by December 12, 2007 @ 11:34 am
Before we can get to the review proper, we need to clear a bit of space for ourselves. In case you haven’t been following the reviews, there has been a huge range for this game, from GameTM’s 4/10 to Games Radar’s 100%. There has been so much said for and against Assassins Creed. Much vitriolic tone has been exchanged between the doubters and the defence force. Today, we hope to shed a little common sense into this pumped up arena.
It may be true that Assassins Creed is something of a one trick pony, but what a trick. It delivers a superbly imagined and well executed sandbox world the likes of which has not been seen since Crackdown. What’s more, this game enables you to scale its heights with simple free-running skills rather than relying on super abilities. Even so Altair’s ability to jump, swing and ultimately flow through the environment is not a million miles for the zooped up abilities of the crackdown Agent.
Around this not insubstantial centre Ubisoft have wrapped the trimmings of a mission structure and a plot device that aims to give some sense of coherence to the whole experience. But we need to remember this, these are trimmings around the genius centre they are not the game itself. It maybe a testament to the quality of these directed missions that they have made so many players forget what they first fell in love with the game for, the environments.
There are three distinct environments Jerusalem, Acre and Damascus, in addition to the assassins’ stronghold Masyaf. Each of these spaces sits there on your 360 and invites you to play, investigate and ultimately party. But this is a party where you need to bring the fun. Food, drink, music and girls are all metaphorically laid on, but it is up to you to imagine how these will all combine to produce something fun and engaging. This trusting of the gamer to be creative with the new toy that they have created is a risky step for Ubisoft. It can easily look like they have sold a half finished game. Furthermore it questions what we think games should be, what we are buying when we put our hard earned cash down for a GBP40 title.
Whilst it is easy to compare games to movies and expect them to deliver an emotionally compelling story, this is not what games really do best. Games primarily deliver experiences that involve the player as a real participant of the action, they give people agency. Different developers achieve this to varying degrees and with a varying amount of success. However, there are some common components that the best games seem to call upon to make the player’s agent experience involving.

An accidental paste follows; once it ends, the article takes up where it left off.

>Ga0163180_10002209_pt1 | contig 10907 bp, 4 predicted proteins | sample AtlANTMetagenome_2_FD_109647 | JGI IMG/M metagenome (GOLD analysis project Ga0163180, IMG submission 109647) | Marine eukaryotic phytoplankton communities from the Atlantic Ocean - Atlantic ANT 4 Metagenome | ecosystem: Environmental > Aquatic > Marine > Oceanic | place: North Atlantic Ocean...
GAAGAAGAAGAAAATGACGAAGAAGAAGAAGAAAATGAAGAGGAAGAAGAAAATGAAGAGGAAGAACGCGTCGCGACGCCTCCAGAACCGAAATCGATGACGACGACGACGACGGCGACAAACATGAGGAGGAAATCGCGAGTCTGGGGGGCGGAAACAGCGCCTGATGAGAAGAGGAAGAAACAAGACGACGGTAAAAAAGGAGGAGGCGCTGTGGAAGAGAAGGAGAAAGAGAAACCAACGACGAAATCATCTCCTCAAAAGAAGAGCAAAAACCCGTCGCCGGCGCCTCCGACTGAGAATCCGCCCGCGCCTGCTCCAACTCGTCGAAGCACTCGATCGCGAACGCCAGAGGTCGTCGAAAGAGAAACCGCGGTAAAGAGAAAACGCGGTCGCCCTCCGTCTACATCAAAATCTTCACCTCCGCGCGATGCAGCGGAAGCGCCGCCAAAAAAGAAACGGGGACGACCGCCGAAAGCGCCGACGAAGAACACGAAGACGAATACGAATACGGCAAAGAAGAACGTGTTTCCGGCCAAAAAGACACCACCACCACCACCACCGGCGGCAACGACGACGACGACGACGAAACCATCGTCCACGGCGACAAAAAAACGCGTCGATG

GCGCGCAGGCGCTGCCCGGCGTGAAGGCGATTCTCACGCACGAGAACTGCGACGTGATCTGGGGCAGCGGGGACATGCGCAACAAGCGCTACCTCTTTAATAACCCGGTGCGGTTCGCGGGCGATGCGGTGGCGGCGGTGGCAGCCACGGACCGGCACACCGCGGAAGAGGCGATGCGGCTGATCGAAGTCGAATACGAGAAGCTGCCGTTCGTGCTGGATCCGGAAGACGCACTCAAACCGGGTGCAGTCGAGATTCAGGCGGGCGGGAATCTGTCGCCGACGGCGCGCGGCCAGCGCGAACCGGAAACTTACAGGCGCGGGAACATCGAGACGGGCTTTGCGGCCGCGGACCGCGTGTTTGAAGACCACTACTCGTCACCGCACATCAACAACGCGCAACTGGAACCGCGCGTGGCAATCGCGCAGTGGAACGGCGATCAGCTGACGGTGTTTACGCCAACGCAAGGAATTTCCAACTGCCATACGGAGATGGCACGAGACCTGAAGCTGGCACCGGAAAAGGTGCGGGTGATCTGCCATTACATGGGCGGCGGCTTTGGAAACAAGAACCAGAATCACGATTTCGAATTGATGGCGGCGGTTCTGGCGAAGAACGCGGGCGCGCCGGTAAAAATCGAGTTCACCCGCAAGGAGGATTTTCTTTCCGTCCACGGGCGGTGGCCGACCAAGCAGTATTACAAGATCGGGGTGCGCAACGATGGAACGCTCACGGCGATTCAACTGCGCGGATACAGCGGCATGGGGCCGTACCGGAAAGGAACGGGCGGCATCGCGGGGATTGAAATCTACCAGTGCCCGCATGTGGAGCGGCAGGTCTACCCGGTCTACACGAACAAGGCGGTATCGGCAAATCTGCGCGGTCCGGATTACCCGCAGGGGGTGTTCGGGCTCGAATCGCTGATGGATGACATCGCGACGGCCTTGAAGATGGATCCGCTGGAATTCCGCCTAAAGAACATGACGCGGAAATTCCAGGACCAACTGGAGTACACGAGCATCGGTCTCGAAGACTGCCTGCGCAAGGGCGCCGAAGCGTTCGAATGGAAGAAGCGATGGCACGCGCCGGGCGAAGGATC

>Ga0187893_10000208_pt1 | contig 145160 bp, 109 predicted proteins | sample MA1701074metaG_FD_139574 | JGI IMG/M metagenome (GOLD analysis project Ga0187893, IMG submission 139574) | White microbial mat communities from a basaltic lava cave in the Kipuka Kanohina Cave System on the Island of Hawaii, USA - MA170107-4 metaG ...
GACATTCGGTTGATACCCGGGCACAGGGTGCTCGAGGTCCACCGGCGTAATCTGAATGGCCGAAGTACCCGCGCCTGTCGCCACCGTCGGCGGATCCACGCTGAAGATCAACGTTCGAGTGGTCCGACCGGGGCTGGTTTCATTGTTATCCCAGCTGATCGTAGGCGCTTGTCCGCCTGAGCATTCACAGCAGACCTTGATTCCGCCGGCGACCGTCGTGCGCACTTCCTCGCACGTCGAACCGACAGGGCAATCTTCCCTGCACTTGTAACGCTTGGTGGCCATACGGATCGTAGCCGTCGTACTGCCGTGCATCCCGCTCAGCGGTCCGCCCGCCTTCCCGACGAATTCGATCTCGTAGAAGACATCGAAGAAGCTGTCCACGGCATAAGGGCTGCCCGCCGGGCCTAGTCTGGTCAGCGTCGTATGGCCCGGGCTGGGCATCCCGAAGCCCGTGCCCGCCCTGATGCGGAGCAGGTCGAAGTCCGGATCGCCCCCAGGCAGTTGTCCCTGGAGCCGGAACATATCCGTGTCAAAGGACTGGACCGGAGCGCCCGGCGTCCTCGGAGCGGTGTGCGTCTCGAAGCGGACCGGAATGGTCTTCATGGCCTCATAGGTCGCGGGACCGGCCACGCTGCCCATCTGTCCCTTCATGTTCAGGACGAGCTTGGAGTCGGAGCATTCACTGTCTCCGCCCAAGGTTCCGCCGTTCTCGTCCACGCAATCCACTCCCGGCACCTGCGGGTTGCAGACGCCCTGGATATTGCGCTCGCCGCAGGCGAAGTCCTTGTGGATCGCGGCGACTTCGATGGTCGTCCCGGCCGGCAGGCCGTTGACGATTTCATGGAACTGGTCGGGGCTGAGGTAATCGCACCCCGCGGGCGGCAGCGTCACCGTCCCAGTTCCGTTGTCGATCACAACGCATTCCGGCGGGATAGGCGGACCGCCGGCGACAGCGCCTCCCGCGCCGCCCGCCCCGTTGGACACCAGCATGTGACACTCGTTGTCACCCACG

Assassins Creed pulls a trick that was powerfully implemented in Shadow of the Colossus; it creates a landscape that stands on its own merits and evokes an emotional connection. Into this environment it places landmark targets, and trusts you to both find them and get something substantial out of the encounter. This is very different to a film, which delivers its wares on a plate, as the game developer is looking to woo the player into experimenting with the toy they have given them.
This dependence on the player to bring the fun means that different people will have different experience. This magnifies the truism that whenever we read, watch or listen to something, out experience results from a combination of who we are and the content we encounter. Connections start to fly the moment we turn on any media, as the content sparks memories of an almost bottomless store of meaning we store up as we go about out life.
All this goes to say that this is a truly great game. We could have talked at length about its breath taking visuals or character setting voice work, but for us the killer feature of the game is its ability to let the player simply have fun in a wonderfully robust and explorable sandbox world. To that end, Assassins Creed will entertain you for many many weeks, long after you have finished the main story threads and got to the oh so controversial ending.
The environments are simply stunning.
Escaping capture as you free-run away is so much fun.
The rhythm based combat is ingenious once you ‘get’ it.
Those looking for a more involving directed experience will be disappointed.
The combat strays from the traditional structure which can be off-putting.